Tech

Top 5 Best Chromebook Laptops

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(Samsung)

Google notes that Chromebook laptops start at just $199, making the Chromebook line especially appealing for students, families, or anyone who is on a budget. If you’re in the market for a shiny new Chromebook, the following models are all excellent choices.


1. Acer C720 Chromebook

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(Acer)

If you’re not familiar with the differences between a laptop and a Chromebook, here’s what you need to know. Chromebooks run on Google’s ChromeOS.

A Chromebook does have some limitations that a regular laptop does not, including the fact that many apps won’t work on your Chromebook without a Wi-Fi connection. Despite some limitations, Chromebooks remain a great laptop option for Google fans, and for people who already do a lot of work on documents in the cloud. This Acer Chromebook is a smart buy.

Buy it here.


Pros:

  • Zippy solid state drive
  • Screen has anti-glare properties
  • Battery life of around 8 hours
  • Lightweight
  • Attractive design

  • Cons:

  • Will not appeal to people who don’t use Gmail or other Google services
  • Does not include Microsoft Word or other Office Suite products
  • Hard drive is just 16GB (but you do get plenty of additional storage in Google Drive)
  • Screen resolution somewhat low
  • Sometimes difficult to use as a photo viewer

  • 2. Samsung 11.6-Inch Chromebook (XE303C12-A01US)

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    (Samsung)

    The Samsung Chromebook was the first laptop on TechRadar‘s list of best laptops for students. Here’s why TechRadar put this laptop on their list:

    “It’s essentially a computer that does one thing: run a web browser. In this case, of course, the web browser in question is Google Chrome.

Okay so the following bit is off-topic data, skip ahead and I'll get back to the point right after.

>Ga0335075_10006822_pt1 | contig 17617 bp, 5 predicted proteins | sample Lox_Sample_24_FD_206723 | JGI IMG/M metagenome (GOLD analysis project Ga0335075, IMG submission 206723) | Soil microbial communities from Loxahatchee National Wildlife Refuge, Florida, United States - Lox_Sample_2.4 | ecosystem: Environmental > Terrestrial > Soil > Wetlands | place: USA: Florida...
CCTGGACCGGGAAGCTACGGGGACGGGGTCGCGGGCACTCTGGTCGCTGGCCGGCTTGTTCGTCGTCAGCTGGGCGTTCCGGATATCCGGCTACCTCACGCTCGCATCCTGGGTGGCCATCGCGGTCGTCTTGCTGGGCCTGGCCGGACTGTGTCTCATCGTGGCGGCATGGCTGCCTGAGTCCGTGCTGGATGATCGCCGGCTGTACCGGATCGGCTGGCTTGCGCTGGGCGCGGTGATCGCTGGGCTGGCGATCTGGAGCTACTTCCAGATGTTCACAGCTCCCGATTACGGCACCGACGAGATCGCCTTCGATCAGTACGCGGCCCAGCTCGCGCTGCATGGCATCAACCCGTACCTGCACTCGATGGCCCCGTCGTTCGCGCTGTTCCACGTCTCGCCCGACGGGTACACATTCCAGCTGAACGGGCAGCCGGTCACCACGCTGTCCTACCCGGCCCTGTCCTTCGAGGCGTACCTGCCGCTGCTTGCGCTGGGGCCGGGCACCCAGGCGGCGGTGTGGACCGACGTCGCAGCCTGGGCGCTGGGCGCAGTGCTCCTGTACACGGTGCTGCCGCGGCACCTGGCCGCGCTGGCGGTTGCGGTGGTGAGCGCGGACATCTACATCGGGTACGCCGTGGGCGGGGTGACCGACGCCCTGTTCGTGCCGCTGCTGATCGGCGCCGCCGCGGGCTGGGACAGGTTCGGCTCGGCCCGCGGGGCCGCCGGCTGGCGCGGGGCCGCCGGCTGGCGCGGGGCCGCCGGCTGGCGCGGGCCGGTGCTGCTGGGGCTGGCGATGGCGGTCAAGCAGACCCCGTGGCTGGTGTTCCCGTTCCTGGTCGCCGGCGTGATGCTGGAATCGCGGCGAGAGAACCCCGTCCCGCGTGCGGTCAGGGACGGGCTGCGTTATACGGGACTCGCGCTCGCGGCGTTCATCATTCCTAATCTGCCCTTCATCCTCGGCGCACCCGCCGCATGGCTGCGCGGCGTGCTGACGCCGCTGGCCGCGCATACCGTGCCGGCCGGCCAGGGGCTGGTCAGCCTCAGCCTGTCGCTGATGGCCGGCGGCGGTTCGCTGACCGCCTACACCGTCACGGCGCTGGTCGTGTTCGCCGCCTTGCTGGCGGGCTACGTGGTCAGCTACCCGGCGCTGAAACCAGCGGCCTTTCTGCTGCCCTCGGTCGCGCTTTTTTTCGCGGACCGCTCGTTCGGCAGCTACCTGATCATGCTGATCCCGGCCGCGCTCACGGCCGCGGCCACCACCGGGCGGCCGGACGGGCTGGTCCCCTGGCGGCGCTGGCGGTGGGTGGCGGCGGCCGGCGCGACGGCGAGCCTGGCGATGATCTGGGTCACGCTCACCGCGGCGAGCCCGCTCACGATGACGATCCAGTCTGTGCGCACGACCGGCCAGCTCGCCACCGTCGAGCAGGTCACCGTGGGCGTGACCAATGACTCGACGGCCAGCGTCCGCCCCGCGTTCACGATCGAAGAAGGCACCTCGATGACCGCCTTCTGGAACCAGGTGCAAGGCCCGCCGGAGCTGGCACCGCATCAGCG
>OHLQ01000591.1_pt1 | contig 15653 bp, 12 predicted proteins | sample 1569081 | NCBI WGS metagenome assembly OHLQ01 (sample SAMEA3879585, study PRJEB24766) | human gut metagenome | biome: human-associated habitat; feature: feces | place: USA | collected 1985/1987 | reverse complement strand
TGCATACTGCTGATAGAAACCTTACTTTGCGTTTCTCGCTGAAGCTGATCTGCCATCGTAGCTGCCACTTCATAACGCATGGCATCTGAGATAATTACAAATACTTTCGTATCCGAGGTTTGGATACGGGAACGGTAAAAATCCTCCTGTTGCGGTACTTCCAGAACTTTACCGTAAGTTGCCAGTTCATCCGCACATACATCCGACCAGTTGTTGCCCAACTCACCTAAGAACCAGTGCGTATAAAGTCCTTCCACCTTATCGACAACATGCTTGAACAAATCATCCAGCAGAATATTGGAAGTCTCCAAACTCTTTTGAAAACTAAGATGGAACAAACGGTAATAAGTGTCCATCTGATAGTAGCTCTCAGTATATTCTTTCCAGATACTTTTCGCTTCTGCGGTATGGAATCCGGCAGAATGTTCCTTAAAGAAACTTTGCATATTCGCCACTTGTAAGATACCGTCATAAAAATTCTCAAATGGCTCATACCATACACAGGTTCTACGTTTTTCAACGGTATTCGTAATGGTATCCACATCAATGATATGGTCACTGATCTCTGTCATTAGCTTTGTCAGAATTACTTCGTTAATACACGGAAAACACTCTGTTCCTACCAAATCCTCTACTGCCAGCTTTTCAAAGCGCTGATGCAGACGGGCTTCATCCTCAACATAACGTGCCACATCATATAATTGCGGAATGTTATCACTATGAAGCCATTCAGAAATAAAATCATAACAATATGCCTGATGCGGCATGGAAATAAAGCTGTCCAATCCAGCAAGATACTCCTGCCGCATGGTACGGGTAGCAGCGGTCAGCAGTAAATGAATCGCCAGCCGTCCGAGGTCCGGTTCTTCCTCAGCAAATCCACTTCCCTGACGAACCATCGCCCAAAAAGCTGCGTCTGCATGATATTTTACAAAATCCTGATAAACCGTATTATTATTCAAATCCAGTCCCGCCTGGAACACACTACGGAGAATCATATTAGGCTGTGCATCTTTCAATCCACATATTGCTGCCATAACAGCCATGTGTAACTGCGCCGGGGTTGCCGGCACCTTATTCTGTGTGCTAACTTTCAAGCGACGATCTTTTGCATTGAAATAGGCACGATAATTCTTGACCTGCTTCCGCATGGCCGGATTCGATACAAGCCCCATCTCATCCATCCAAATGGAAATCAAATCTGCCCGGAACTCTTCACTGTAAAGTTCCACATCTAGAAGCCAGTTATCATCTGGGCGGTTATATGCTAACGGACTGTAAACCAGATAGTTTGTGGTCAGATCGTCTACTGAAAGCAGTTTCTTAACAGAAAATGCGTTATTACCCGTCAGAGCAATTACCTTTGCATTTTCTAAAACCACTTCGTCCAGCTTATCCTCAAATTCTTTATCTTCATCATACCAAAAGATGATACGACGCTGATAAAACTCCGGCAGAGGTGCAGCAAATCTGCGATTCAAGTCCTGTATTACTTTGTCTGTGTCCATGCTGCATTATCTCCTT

The offline mode supported by some apps mitigates against the constant internet connection problem and college campuses, and cafes usually provide accessible Wi-Fi services but we know it may still take some getting used to.

    But once you get it, it gets under your skin. The simplicity and security of it – a nice compromise between the one-app-at-a-time mode of the iPad, say, and the potential complexity of a traditional computer – is refreshing and welcome.

    It’s a slim, light, cheap, long-lasting little laptop that is very secure – partly it only runs a web browser and isn’t based on Windows.”

    So as long as your campus has great Wi-Fi and you’re happy working out of Google’s document creation apps, this inexpensive notebook could be just the thing for you. You can get all the nitty gritty details on this Chromebook’s performance at TechRadar’s extended review of the Series 3.

    This laptop has a 11.6-inch display. While it has just a 16 GB solid state drive and 2GB RAM, you can get more storage through Google Drive.

    Buy it here.


    Pros:

  • Attractive design
  • Fast setup
  • Very thin, weighs under 2.5 pounds
  • Quick boot time
  • User-friendly

  • Cons:

  • Battery life only around six hours
  • Lightweight design may seem flimsy to those used to heftier laptops
  • Keyboard lacks some shortcut keys found on desktop keyboards